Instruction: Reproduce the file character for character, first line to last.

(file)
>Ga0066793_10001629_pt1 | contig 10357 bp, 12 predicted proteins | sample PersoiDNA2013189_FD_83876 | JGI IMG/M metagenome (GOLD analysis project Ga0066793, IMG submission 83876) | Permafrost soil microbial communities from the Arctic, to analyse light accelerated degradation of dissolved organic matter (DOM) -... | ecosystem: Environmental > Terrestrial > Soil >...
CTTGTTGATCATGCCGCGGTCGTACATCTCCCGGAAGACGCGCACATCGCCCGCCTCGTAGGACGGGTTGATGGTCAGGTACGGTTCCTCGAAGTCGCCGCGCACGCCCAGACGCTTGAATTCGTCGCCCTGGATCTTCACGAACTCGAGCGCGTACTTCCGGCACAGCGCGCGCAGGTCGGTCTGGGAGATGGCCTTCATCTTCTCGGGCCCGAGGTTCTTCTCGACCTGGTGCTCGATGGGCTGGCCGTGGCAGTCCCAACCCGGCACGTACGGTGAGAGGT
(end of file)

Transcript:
>Ga0066793_10001629_pt1 | contig 10357 bp, 12 predicted proteins | sample PersoiDNA2013189_FD_83876 | JGI IMG/M metagenome (GOLD analysis project Ga0066793, IMG submission 83876) | Permafrost soil microbial communities from the Arctic, to analyse light accelerated degradation of dissolved organic matter (DOM) -... | ecosystem: Environmental > Terrestrial > Soil >...
CTTGTTGATCATGCCGCGGTCGTACATCTCCCGGAAGACGCGCACATCGCCCGCCTCGTAGGACGGGTTGATGGTCAGGTACGGTTCCTCGAAGTCGCCGCGCACGCCCAGACGCTTGAATTCGTCGCCCTGGATCTTCACGAACTCGAGCGCGTACTTCCGGCACAGCGCGCGCAGGTCGGTCTGGGAGATGGCCTTCATCTTCTCGGGCCCGAGGTTCTTCTCGACCTGGTGCTCGATGGGCTGGCCGTGGCAGTCCCAACCCGGCACGTACGGTGAGAGGT